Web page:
Monday, July 4, 2011

Imprisonment, Torture, Killings and Assassinations

There have been several interesting stories about the cost of imprisonment, torture, killing and assassinations in the U.S.'s War on Terror.  For example, in Afghanistan one often hears of an ineffective criminal justice system causing the U.S. military to release captured militants in the hopes that they can kill them next time.  Similarly, this news article discusses the Obama administration's increased reliance on assassination attempts in, for example, Yemen, Afghanistan, and Pakistan.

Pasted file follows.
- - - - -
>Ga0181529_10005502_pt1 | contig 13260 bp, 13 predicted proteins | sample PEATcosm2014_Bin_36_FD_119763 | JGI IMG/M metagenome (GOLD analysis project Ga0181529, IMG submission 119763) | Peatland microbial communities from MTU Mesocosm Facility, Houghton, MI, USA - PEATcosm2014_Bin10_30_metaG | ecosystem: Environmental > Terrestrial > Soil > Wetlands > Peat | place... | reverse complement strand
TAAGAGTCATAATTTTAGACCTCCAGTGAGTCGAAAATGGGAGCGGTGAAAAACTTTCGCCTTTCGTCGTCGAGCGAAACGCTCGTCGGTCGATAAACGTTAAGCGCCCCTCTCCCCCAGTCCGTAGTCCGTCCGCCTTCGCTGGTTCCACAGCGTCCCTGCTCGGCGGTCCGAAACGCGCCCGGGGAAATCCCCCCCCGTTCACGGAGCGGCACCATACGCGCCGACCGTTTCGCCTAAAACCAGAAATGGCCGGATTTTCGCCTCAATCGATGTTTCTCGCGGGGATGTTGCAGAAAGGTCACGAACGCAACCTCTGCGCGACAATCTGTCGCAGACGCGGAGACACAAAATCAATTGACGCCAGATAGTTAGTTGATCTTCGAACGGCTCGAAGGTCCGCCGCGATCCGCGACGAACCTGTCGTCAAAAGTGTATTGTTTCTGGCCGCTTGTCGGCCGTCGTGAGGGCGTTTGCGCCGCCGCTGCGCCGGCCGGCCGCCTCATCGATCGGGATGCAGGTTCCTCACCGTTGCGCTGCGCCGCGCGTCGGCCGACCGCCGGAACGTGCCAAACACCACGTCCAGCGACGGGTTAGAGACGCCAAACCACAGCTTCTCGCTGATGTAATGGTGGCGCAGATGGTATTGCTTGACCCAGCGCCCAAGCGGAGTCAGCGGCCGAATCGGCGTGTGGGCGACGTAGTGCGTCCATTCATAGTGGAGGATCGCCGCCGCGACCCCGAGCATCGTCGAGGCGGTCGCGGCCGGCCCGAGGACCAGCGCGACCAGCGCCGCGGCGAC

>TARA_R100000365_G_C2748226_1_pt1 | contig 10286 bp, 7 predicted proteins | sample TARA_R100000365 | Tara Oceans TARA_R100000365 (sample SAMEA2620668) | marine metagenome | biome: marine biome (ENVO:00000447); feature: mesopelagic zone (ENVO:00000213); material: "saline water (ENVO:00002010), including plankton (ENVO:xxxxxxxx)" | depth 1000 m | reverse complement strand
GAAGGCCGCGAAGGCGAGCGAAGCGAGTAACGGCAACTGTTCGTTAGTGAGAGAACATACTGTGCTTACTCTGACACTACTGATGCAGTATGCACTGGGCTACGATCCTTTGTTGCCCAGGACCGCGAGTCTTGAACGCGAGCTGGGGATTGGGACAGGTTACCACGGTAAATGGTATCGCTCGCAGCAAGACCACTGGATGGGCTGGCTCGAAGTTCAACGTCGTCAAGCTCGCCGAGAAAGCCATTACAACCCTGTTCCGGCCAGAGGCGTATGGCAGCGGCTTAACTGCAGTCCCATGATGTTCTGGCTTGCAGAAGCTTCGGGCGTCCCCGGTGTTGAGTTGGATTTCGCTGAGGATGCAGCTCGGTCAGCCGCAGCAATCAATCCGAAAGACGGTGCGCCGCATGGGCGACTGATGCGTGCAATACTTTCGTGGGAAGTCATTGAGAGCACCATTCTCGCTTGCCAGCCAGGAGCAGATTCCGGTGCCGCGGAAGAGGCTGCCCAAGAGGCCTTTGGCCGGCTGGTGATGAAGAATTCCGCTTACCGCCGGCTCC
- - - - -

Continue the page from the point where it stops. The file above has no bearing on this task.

Corrections suggests that this is in accordance with the Obama administration's decreased reliance on torture and the substitutability between targeted assassinations and capture and torture.  This is depicted graphically below (click to enlarge).  The straight red line depicts the Bush administration's capability to substitute capture and torture for assassinations.  The curved line depicts their preferences, and the red dot depicts the best mix of capture and killing.  We can imagine that the Obama administration through rhetoric has decreased its capacity to capture and torture terrorists (if only due to political ramifications).  They retain the same ability to kill as the Bush administration, so their budget line is the straight blue line.  If killings and assassinations are substitutable enough (for example) then it's possible the Obama administration will not only substitute away from torture and toward assassination but will actually have more assassinations (rather than less of both), which can be seen as the blue dot.

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